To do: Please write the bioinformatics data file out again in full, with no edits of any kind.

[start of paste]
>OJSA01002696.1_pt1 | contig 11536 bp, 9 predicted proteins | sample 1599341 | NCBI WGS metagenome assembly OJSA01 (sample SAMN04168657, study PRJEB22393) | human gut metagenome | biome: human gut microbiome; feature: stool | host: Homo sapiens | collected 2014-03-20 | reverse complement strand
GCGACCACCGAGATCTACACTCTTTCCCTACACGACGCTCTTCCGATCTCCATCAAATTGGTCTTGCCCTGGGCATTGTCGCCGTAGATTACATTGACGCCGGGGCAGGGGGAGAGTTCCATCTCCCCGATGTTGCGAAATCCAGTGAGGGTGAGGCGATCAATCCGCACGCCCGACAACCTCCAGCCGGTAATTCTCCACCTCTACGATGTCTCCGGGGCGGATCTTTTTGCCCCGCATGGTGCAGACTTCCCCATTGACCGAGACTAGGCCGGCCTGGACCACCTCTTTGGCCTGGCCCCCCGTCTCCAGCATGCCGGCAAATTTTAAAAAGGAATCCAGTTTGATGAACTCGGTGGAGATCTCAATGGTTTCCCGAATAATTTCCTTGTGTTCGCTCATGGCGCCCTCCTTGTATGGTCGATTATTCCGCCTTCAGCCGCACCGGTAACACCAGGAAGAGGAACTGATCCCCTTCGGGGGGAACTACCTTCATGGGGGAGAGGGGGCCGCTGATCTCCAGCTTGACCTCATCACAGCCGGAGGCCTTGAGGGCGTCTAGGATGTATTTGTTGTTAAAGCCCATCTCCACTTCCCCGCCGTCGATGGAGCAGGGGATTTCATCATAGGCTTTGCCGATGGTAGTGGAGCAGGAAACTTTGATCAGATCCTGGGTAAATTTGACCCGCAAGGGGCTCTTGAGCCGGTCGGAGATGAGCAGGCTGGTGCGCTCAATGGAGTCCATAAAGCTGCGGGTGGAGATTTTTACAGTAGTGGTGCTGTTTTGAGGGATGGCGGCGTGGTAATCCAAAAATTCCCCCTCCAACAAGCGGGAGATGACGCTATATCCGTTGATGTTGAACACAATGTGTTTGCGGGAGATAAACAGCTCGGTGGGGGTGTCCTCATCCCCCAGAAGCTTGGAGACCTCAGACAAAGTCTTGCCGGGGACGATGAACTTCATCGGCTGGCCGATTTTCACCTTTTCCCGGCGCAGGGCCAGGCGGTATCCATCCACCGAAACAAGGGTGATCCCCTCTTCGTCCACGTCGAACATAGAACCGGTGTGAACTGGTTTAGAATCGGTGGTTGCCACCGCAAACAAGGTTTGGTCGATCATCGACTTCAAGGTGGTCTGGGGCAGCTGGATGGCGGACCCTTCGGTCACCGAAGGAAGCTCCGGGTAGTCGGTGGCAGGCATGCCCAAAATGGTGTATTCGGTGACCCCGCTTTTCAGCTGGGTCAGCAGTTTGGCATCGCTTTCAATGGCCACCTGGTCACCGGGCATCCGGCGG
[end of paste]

>OJSA01002696.1_pt1 | contig 11536 bp, 9 predicted proteins | sample 1599341 | NCBI WGS metagenome assembly OJSA01 (sample SAMN04168657, study PRJEB22393) | human gut metagenome | biome: human gut microbiome; feature: stool | host: Homo sapiens | collected 2014-03-20 | reverse complement strand
GCGACCACCGAGATCTACACTCTTTCCCTACACGACGCTCTTCCGATCTCCATCAAATTGGTCTTGCCCTGGGCATTGTCGCCGTAGATTACATTGACGCCGGGGCAGGGGGAGAGTTCCATCTCCCCGATGTTGCGAAATCCAGTGAGGGTGAGGCGATCAATCCGCACGCCCGACAACCTCCAGCCGGTAATTCTCCACCTCTACGATGTCTCCGGGGCGGATCTTTTTGCCCCGCATGGTGCAGACTTCCCCATTGACCGAGACTAGGCCGGCCTGGACCACCTCTTTGGCCTGGCCCCCCGTCTCCAGCATGCCGGCAAATTTTAAAAAGGAATCCAGTTTGATGAACTCGGTGGAGATCTCAATGGTTTCCCGAATAATTTCCTTGTGTTCGCTCATGGCGCCCTCCTTGTATGGTCGATTATTCCGCCTTCAGCCGCACCGGTAACACCAGGAAGAGGAACTGATCCCCTTCGGGGGGAACTACCTTCATGGGGGAGAGGGGGCCGCTGATCTCCAGCTTGACCTCATCACAGCCGGAGGCCTTGAGGGCGTCTAGGATGTATTTGTTGTTAAAGCCCATCTCCACTTCCCCGCCGTCGATGGAGCAGGGGATTTCATCATAGGCTTTGCCGATGGTAGTGGAGCAGGAAACTTTGATCAGATCCTGGGTAAATTTGACCCGCAAGGGGCTCTTGAGCCGGTCGGAGATGAGCAGGCTGGTGCGCTCAATGGAGTCCATAAAGCTGCGGGTGGAGATTTTTACAGTAGTGGTGCTGTTTTGAGGGATGGCGGCGTGGTAATCCAAAAATTCCCCCTCCAACAAGCGGGAGATGACGCTATATCCGTTGATGTTGAACACAATGTGTTTGCGGGAGATAAACAGCTCGGTGGGGGTGTCCTCATCCCCCAGAAGCTTGGAGACCTCAGACAAAGTCTTGCCGGGGACGATGAACTTCATCGGCTGGCCGATTTTCACCTTTTCCCGGCGCAGGGCCAGGCGGTATCCATCCACCGAAACAAGGGTGATCCCCTCTTCGTCCACGTCGAACATAGAACCGGTGTGAACTGGTTTAGAATCGGTGGTTGCCACCGCAAACAAGGTTTGGTCGATCATCGACTTCAAGGTGGTCTGGGGCAGCTGGATGGCGGACCCTTCGGTCACCGAAGGAAGCTCCGGGTAGTCGGTGGCAGGCATGCCCAAAATGGTGTATTCGGTGACCCCGCTTTTCAGCTGGGTCAGCAGTTTGGCATCGCTTTCAATGGCCACCTGGTCACCGGGCATCCGGCGG